You can't drag a point off the diagram, but frequently parts of the diagram will be moved off as you drag other points around. If you type r or the space key while the cursor is over the diagram, then the diagram will be reset to its original configuration.

You can also lift the diagram off the page into a separate window. When you type u or return the diagram is moved to its own window. Typing d or return while the cursor is over the original window will return the diagram to the page. Note that you can resize the floating window to make the diagram larger.

An interesting property of the arbelos is the "twin circles" discovered by Archimedes (see Figure 2, another dynamic diagram). If you draw circles tangent to the line CD and inscribed within the arbelos, the circles will be congruent. Archimides proved this in his Book of Lemmas (proposition 5).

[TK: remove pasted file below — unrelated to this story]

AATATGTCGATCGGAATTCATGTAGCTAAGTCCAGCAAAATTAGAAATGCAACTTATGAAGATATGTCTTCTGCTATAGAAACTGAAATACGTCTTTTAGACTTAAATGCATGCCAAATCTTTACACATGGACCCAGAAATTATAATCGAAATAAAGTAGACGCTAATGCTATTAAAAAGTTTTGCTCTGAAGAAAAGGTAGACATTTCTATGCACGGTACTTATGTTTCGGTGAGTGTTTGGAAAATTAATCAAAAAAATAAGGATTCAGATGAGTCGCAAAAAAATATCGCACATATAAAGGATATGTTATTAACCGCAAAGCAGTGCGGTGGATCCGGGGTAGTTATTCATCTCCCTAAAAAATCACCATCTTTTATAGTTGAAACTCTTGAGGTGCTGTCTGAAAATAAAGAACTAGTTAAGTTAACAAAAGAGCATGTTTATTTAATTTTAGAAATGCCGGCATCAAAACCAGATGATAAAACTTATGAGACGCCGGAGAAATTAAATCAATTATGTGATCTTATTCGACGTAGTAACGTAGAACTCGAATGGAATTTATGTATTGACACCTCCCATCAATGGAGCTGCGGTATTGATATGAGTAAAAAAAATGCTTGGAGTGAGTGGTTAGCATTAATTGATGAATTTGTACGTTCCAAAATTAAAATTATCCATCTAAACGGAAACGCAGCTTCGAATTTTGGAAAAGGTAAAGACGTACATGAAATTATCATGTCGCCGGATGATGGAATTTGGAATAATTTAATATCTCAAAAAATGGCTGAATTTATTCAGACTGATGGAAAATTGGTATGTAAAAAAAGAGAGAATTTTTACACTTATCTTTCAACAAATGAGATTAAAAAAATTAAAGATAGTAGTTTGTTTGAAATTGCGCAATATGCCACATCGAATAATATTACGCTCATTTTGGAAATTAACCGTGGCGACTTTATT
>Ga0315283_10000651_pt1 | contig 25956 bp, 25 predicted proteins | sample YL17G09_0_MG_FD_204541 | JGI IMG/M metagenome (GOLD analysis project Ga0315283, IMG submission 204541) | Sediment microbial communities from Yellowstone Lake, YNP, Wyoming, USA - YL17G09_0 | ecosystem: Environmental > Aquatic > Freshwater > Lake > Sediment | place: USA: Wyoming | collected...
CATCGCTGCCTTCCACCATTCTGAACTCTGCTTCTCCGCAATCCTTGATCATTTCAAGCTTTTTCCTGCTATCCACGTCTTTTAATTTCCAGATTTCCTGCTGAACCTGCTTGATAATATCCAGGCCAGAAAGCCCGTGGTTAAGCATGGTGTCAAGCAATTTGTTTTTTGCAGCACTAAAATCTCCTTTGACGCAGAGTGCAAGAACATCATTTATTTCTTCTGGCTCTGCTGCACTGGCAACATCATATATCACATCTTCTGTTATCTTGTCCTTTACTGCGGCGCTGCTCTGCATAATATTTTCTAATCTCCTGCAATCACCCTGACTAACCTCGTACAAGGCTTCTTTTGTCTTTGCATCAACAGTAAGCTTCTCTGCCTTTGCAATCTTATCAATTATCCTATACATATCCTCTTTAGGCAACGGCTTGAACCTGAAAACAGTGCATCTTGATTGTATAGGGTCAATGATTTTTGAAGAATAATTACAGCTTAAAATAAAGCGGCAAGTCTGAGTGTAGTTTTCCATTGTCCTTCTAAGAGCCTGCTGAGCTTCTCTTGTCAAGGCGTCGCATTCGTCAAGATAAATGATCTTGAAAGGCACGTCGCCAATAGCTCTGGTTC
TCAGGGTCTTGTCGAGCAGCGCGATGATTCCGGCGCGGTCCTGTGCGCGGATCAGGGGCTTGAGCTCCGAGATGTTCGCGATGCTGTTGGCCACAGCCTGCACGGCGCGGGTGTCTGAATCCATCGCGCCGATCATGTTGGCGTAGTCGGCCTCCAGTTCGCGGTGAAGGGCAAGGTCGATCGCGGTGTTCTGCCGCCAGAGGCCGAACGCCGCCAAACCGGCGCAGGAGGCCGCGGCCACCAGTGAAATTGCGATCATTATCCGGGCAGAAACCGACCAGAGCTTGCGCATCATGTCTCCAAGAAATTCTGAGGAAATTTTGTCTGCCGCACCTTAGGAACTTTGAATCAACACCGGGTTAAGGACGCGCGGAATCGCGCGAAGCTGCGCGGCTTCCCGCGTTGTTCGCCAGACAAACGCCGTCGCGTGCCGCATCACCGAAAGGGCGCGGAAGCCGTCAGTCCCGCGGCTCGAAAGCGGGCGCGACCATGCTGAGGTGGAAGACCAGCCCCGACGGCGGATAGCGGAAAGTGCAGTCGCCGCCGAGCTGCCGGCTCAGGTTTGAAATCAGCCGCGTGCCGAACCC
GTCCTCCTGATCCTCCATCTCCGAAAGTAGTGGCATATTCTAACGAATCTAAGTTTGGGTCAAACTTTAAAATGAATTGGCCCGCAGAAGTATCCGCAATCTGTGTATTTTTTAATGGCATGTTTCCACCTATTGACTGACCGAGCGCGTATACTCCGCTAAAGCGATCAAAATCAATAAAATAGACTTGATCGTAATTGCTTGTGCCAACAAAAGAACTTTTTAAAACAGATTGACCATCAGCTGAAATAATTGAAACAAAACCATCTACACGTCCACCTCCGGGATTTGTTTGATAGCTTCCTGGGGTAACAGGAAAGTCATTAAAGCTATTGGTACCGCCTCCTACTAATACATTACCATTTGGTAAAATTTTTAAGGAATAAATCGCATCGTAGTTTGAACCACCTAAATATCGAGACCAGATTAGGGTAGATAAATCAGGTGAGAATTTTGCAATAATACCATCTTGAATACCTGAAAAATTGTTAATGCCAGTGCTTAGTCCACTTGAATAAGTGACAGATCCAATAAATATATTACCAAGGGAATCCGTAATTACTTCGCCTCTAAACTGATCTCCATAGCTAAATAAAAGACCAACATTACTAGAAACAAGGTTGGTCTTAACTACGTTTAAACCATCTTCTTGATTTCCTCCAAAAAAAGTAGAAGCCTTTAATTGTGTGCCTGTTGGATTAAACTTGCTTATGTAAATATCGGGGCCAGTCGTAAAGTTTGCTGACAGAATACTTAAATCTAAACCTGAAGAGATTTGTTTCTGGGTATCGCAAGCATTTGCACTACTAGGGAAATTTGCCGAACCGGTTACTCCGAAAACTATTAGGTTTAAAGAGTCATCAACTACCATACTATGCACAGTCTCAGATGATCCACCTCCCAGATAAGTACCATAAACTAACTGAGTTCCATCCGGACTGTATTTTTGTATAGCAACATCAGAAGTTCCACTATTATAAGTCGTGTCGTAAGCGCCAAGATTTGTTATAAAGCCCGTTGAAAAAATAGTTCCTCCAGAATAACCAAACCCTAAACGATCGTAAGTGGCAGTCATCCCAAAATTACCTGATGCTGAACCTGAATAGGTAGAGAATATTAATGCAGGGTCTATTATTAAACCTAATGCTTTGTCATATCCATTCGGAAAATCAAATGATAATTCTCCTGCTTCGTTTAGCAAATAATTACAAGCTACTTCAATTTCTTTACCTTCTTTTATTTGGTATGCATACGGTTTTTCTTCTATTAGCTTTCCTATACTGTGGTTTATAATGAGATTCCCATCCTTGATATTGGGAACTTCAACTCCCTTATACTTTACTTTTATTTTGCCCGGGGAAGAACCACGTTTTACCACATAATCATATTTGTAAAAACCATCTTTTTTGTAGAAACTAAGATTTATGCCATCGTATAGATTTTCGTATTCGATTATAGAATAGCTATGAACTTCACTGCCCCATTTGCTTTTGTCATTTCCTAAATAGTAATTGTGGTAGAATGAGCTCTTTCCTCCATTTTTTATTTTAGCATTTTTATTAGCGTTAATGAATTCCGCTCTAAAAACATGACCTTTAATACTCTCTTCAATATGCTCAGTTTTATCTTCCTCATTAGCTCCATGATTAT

Figure 2 (applet or image): Archimedes's Twin Circles.
Figure 2. The "twin circles" of Archimedes.

This project centers around a curious property of the arbelos that involves the twin circles. The line segment EF in Figure 3 passes through the center of the right-hand twin circle. Its endpoint F is the point of tangency where the right-hand twin circle touches the smaller semicircle of the arbelos. The endpoint E is the intersection of the extension of CD and the line from F through the center of the right-hand twin circle. Curiously enough, line segment EF is congruent with line segment AC, the diameter of the other semicircle inside the largest semicircle of the arbelos. Can you prove that EF = AC?

Figure 3 (applet or image): Prove that AC = EF.
Figure 3. Prove that AC = EF.

Terms and Concepts

To do this project, you should do research that enables you to understand the following terms and concepts: